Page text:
Eddie Sutton's 'special bond' with Arkansas, Oklahoma State basketball gets spotlight in SEC/Big 12 Challenge
STILLWATER — Scott Sutton remembers sitting at the front of the team bench next to his father.
He doesn’t remember what year it was exactly, only that it was likely the late 1970s.
His brothers did not make the trip with the Arkansas men’s basketball team to Houston. Somehow, Scott won the prime seat never reserved for a Sutton boy.
Right next to Eddie Sutton.
“Normally we sat at the end of the bench down there with the managers,” Scott said. “For some reason, he wanted me up there by him.
“It’s just something I’ll always remember.”
The fact that Arkansas rallied from a huge deficit — Scott remembers it being 19 or 20 points at halftime — for the inside Hofheinz Pavilion is just a snippet of the replay in his mind.
That’s how big Eddie Sutton was to his youngest son.
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A larger-than-life figure on and off the basketball court, Eddie made Scott’s early life growing up in Arkansas special.
“He was an unbelievable dad,” Scott said.
Now an assistant coach at Oklahoma State, Scott will get a chance to honor his father’s legacy when two of Eddie’s most cherished universities meet. The Cowboys host Arkansas at 3 p.m. Saturday inside Gallagher-Iba Arena as part of the annual Big 12/SEC Challenge.
The Cowboys and Razorbacks fittingly meet the year after Eddie was finally elected to the Naismith Memorial Basketball Hall of Fame, which preceded his death in May. Saturday will be a day of tributes to Eddie’s legacy, with each team wearing commemorative shooting shirts and more.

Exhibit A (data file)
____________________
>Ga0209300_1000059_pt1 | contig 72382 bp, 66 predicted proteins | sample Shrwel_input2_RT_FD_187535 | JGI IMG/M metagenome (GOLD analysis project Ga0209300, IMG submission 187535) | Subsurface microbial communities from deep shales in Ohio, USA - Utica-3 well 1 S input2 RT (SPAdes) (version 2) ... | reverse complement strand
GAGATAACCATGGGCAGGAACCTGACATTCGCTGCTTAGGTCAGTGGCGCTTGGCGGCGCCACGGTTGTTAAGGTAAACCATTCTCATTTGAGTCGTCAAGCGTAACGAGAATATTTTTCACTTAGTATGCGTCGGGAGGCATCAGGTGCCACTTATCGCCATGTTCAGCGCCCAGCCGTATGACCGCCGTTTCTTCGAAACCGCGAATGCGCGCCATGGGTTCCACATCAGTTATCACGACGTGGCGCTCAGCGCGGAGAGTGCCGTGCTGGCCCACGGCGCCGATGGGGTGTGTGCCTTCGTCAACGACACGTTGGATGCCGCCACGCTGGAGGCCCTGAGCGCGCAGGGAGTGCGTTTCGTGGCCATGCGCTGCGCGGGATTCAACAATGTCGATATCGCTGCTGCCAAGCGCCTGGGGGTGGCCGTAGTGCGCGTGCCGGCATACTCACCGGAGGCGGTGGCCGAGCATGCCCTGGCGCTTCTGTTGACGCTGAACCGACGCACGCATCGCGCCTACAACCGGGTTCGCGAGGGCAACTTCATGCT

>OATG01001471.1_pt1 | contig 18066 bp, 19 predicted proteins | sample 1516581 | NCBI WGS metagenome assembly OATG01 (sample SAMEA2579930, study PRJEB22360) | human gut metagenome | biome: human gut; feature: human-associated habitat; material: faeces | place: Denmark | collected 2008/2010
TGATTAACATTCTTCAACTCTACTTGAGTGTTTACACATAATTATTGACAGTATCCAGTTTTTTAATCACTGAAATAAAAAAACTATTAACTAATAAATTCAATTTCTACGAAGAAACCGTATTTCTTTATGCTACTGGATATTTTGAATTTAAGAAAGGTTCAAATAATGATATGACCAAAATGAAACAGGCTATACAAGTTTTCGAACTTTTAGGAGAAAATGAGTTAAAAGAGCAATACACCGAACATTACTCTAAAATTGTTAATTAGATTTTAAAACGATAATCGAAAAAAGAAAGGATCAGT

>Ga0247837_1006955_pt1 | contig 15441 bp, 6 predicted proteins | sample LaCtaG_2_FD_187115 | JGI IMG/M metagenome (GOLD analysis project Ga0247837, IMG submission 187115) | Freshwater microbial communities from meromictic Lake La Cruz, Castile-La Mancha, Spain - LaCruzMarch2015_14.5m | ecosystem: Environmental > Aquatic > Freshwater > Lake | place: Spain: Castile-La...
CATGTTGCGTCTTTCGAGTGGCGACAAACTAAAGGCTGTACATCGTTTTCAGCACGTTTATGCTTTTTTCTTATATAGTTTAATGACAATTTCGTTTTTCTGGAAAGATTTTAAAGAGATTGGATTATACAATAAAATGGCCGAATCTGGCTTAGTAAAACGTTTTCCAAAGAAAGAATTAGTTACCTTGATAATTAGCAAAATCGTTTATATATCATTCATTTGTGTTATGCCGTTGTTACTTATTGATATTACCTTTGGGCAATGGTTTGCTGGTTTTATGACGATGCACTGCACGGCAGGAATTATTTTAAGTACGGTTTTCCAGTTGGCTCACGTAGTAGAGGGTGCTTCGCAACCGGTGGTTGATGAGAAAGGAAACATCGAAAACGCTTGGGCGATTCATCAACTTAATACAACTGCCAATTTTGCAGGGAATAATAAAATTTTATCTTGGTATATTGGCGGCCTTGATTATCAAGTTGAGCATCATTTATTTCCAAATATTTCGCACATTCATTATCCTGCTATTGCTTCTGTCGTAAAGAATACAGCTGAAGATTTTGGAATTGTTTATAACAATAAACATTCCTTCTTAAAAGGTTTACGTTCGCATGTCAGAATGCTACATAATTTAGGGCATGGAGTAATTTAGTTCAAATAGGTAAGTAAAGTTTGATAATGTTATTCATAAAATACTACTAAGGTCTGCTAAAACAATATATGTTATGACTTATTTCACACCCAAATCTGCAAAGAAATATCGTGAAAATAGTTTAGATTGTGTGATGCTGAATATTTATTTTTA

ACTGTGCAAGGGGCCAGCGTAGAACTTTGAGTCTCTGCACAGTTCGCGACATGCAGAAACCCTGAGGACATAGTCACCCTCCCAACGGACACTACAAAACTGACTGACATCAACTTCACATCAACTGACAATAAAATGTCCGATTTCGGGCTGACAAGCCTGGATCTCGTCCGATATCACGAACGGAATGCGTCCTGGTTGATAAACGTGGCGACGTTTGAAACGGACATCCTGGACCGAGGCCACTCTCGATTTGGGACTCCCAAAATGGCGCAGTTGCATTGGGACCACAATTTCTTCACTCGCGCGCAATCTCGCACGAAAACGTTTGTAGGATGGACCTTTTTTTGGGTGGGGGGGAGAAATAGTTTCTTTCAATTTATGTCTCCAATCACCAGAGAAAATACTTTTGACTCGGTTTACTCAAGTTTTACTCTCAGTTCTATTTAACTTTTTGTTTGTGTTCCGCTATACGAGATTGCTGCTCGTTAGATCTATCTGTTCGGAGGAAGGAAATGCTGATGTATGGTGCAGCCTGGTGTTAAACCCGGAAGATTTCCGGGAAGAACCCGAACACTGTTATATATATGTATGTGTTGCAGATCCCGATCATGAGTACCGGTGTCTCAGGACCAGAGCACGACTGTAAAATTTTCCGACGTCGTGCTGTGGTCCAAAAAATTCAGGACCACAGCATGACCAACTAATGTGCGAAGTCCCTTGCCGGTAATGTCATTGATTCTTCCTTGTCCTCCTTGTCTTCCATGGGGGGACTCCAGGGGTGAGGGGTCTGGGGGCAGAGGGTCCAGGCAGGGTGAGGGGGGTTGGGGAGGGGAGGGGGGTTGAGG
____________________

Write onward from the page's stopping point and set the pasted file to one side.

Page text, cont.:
“He had such a special bond and relationship with the programs but also the fan bases of both schools,” Scott said. “He loved Razorback fans and obviously he loved Cowboy fans.
“They were similar as far as programs. He was able to take two programs that hadn’t had a ton of success and do something that some people didn’t think was possible to do again, and that’s to get those programs to Final Fours and win conference championships.”
Eddie had 806 career victories at Creighton, Arkansas, Kentucky, OSU and San Francisco. But it was Arkansas and OSU where he had the bulk of his success.
With the Cowboys, he led the way to 13 NCAA Tournament appearances and two Final Fours in 16 seasons.
But he really established himself as a premier coach in Fayetteville as a young, tough leader in the late 1970s into the mid-1980s. In 11 seasons, Eddie won five Southwest Conference titles. He made nine NCAA Tournament appearances and one Final Four.
“I think he meant so much to the whole coaching fraternity,” Arkansas coach Eric Musselman said. “Obviously, the success he had, but I think anybody in my age group that was coaching looked up to how hard his teams played, the defensive identity that they always had.”
Few had a better view of Eddie in Arkansas than his sons.
Scott, the youngest of three, spent his formative years in Fayetteville. Scott was 4 when Eddie was hired and 15 when Eddie left for Kentucky.
“Probably looking back, he probably wished he hadn’t left,” Scott said. “I think he was a great fit at Arkansas, just like he was at Oklahoma State.”
Scott rarely missed a practice or game as a child. He looked up to stars like Sidney Moncrief, Ron Brewer, Marvin Delph.
After school, either Scott’s mom, Patsy, or a team manager would be waiting to pick up Scott and Sean. They’d head to Barnhill Arena for practice and afterward some shots of their own.
When Eddie and Patsy were out of town, the managers were often left in charge of the boys.
But Eddie often took his sons on the road until they were busy with their own basketball schedules.
That set Sean and Scott on their own coaching path. But it also led to cherished memories.
“We were able to experience so many wonderful things and he always wanted us to be a part of it,” Scott said. “He wanted us down there, my mom wanted us down there to see how hard my dad actually worked and what he did and how he impacted his players’ lives.
“He was a great dad.”
Jacob Unruh covers college sports for The Oklahoman. You can send your story ideas to him at firstname.lastname@example.org or on Twitter at @jacobunruh. Support his work and that of other Oklahoman journalists by purchasing a digital subscription today.